The evolution of global education and five trends in Covid-19 era
By World Economic Forum
| July 24th 2021
Higher education has gone through tremendous change during the Covid-19 pandemic.
In the face of uncertainty, it’s become evident that institutions with prior investment in digital technologies are emerging more agile and resilient. For example, online communities have helped 30% of students feel more connected with other students during this time.
Below we look at key data from the Global Higher Education Research Snapshot from Salesforce.org—in partnership with market research firm Ipsos — which reflects the new attitudes and priorities of 2,200 students and higher education staff worldwide.
To understand the shifting landscape across higher education, the survey explores five key trends: connection, trust, wellbeing, flexibility, and career.
1. Communications help students feel connected.
In a typically isolating time, 75% of students wanted to receive weekly (or even more frequent) pandemic-related updates.
Why? These consistent communications from institutions actually help students feel more close and connected than in previous years.
This valuable sense of belonging is increasingly happening through online communities and other digital channels, but institutions have significant room left to grow in this area.
2. Has the pandemic fractured trust?
The pandemic has worsened existing trust gaps that exist between university leadership, students, and staff. Part of this may be due to a lack of resources provided during imposed Covid-19 restrictions.
From personal protective equipment such as masks/hand sanitizer to transparent Covid-19 response plans, students also expect a myriad of resources from their universities to help put them at ease.
3. Juggling wellbeing concerns
Months of lockdowns and persistent social distancing have understandably shaken up students’ university experiences.
This is further compounded by various well-being challenges, from financial anxieties to juggling familial responsibilities.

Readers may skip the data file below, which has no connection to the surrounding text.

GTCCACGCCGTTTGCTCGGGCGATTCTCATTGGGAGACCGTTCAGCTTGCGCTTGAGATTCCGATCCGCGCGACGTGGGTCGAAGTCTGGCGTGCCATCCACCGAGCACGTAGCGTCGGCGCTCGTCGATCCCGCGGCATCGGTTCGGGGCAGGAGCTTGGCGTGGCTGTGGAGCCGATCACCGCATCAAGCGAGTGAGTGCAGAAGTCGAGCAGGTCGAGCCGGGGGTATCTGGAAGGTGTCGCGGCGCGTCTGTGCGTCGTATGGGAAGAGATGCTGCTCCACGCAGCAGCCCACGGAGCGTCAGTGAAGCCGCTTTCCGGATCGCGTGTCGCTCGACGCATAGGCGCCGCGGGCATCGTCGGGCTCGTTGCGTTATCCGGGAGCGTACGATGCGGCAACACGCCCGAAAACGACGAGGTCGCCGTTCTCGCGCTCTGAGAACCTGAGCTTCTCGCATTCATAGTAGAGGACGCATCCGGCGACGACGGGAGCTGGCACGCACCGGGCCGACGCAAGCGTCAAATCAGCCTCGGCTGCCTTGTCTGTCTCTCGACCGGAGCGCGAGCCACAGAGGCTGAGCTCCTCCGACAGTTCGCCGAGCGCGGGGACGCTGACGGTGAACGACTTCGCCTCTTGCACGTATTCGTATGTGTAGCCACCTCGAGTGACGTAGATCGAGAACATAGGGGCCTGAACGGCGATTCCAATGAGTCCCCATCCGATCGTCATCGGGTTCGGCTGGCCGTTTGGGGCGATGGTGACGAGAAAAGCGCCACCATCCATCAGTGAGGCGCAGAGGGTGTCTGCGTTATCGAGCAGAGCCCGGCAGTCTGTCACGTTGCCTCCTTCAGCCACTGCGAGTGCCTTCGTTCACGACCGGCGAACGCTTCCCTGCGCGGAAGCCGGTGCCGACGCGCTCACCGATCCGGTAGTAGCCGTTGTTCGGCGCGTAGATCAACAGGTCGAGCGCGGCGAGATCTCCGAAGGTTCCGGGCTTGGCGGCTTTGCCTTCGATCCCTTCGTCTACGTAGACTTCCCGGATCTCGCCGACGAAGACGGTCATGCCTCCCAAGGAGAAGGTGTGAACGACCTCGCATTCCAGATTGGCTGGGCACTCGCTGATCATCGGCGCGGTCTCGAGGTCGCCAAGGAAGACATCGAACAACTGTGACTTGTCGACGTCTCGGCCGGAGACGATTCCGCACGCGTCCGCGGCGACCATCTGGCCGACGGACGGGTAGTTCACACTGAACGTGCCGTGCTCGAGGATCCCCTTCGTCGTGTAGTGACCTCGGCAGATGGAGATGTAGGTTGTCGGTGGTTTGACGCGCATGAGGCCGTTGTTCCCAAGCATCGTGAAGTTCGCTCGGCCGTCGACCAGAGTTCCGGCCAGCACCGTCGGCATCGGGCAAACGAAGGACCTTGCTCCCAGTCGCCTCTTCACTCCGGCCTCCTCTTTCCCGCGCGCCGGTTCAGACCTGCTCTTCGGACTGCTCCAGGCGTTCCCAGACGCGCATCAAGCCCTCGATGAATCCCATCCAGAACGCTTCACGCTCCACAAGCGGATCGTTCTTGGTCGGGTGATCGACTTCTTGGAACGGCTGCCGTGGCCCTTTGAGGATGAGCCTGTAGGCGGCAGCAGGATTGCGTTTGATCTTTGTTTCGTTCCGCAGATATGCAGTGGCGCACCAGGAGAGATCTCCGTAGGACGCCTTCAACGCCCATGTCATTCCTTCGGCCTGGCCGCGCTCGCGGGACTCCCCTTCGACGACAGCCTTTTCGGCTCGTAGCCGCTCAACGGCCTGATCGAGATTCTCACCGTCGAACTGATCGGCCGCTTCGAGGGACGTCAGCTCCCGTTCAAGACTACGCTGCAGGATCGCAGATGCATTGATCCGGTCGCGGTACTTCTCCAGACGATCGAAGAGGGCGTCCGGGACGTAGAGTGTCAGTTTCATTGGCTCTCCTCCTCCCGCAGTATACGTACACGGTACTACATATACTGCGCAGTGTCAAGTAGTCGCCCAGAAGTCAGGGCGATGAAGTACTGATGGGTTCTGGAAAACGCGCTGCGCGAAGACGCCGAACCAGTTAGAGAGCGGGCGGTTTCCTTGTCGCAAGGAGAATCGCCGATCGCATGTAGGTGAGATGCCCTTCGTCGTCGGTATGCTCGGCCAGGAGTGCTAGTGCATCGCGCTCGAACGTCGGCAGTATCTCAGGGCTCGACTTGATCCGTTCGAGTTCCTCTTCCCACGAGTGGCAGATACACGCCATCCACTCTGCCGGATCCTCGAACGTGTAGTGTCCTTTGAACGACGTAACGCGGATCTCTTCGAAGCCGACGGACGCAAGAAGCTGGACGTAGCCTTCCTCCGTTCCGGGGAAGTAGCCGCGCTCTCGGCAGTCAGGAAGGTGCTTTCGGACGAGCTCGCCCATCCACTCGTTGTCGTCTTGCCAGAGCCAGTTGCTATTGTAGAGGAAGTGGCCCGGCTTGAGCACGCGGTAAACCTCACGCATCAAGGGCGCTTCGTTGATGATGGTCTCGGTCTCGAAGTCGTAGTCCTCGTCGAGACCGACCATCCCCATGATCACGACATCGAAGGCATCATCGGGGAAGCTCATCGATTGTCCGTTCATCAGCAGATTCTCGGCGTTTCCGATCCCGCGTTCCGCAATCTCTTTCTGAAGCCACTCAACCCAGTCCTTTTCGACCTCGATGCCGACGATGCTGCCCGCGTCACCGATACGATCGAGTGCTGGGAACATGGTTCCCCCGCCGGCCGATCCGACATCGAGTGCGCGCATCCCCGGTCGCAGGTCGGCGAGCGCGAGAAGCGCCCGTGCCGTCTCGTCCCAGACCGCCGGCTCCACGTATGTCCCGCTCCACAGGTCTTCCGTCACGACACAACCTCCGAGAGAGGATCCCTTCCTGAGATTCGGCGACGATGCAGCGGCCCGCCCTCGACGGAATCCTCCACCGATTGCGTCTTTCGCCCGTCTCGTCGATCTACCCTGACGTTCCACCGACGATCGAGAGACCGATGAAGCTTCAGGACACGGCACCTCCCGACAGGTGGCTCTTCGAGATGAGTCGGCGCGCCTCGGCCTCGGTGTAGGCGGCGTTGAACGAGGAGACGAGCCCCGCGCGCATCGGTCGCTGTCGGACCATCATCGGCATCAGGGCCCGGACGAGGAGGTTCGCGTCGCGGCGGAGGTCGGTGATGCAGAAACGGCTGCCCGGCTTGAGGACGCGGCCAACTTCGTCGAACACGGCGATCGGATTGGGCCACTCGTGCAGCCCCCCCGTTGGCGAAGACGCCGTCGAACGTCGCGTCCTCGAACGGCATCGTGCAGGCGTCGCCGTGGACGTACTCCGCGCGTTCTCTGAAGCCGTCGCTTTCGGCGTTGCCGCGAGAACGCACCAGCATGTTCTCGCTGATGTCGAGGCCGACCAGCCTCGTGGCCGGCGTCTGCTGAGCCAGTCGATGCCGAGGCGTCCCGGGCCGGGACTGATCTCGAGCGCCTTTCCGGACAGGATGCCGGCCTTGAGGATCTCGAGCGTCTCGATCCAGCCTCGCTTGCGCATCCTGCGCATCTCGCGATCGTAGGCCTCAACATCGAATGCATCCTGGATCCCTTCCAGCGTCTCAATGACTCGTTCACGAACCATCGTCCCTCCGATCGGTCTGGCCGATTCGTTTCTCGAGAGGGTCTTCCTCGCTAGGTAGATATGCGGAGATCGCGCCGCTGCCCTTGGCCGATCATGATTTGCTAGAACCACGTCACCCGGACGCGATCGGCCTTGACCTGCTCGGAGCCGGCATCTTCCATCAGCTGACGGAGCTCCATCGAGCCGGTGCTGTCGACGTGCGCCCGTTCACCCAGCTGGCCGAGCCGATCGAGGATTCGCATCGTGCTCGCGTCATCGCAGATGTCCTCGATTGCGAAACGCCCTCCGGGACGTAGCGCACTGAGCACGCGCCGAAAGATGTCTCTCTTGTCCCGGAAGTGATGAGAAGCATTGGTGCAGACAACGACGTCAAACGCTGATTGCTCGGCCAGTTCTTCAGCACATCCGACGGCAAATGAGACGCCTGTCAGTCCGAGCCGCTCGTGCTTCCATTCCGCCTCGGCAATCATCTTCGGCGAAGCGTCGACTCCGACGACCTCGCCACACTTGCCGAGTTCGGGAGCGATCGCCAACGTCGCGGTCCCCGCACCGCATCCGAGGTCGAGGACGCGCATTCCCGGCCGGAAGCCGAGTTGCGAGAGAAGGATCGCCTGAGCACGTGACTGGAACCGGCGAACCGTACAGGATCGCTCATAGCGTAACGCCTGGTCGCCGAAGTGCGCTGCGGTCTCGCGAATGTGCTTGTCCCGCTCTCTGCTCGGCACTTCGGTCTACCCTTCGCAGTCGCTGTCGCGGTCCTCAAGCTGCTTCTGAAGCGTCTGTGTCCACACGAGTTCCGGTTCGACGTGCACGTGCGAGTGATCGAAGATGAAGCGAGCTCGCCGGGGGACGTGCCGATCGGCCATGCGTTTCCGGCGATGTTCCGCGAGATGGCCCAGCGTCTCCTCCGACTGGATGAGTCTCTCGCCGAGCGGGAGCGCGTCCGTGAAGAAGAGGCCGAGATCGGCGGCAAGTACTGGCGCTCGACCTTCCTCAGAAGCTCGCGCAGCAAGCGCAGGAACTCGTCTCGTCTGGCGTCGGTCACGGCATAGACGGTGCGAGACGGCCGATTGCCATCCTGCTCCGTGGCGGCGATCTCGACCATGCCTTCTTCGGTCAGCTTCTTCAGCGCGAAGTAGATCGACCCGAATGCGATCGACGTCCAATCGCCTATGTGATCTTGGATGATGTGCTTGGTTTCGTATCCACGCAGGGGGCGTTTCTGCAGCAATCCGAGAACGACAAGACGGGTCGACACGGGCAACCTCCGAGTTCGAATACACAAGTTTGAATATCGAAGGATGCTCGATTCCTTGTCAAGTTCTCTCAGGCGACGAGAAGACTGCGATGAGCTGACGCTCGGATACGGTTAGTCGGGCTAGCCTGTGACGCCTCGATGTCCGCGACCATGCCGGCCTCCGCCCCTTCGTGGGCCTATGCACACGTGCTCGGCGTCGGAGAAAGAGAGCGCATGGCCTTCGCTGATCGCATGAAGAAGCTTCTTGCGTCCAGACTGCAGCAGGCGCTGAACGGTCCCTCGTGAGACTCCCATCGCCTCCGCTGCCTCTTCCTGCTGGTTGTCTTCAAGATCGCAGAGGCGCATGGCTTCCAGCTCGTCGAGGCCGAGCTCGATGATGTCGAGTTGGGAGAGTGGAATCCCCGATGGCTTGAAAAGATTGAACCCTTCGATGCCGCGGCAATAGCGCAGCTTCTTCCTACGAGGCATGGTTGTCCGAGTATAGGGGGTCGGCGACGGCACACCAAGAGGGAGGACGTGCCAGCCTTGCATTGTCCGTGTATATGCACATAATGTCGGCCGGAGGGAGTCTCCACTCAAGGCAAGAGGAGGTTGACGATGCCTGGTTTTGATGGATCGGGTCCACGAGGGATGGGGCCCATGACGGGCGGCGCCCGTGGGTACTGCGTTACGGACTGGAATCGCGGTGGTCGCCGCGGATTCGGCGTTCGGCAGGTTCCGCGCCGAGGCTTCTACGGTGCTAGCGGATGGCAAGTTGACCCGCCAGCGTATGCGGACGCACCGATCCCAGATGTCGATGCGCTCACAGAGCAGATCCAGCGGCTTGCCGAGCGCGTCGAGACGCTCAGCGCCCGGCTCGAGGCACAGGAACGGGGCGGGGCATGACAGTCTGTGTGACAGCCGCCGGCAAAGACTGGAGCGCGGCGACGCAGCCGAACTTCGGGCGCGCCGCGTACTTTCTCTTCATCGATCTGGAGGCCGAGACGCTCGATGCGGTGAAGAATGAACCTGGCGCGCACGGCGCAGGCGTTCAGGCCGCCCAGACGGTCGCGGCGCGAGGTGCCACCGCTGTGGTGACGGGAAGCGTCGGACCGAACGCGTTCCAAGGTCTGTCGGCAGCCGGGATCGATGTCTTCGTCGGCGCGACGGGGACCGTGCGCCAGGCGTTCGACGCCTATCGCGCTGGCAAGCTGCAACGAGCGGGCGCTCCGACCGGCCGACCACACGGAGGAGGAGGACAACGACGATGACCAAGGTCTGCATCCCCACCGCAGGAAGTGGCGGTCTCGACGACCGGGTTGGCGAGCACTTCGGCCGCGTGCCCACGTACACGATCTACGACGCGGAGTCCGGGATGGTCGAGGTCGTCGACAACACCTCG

On the bright side, such demand creates an opportunity for institutions to provide more tailored well-being support through digital-first channels.
4. Students are drawn to online learning
As the pandemic creates new challenges by the day, many students are seeking more flexible options for when and how they learn. The good news? There’s already evidence of this shift. Over half (57%) of staff say their institutions are investing in new modalities or revenue streams to attract new students, including more flexible learning options.
5. Uncertainties remain around future plans
Economic changes are causing over half (51%) of students to reconsider their education plans. In addition, of the staff that expect to see an increase in adult learners’ enrollment, a majority believe it will come from pandemic-influenced needs to reskill or upskill in this climate.
This uncertainty also affects students’ future plans — 60% are concerned about finding employment after graduation. They want to be set up for career success in all areas, yet only a handful of them have the appropriate resources available.
These above trends aren’t disparate to the student and staff experience. Rather, they are intricately linked with one another, as the following question illustrates. The pandemic has reshaped expectations of higher education—but it’s also created an opportunity for institutions to accelerate their digital transformation.
By providing more wellbeing resources, career support, and flexibility, universities can drive trust and support their students’ needs in the new normal.
Colleges must introduce avenues where students showcase skillsRelevant and quality VET can provide a people, and especially youth, with the knowledge, skills and competencies required for the jobs of today.
How African countries can reform educationThe Covid-19 pandemic has resulted in a historic shock to education, shuttering schools for over 1.6 billion children worldwide.
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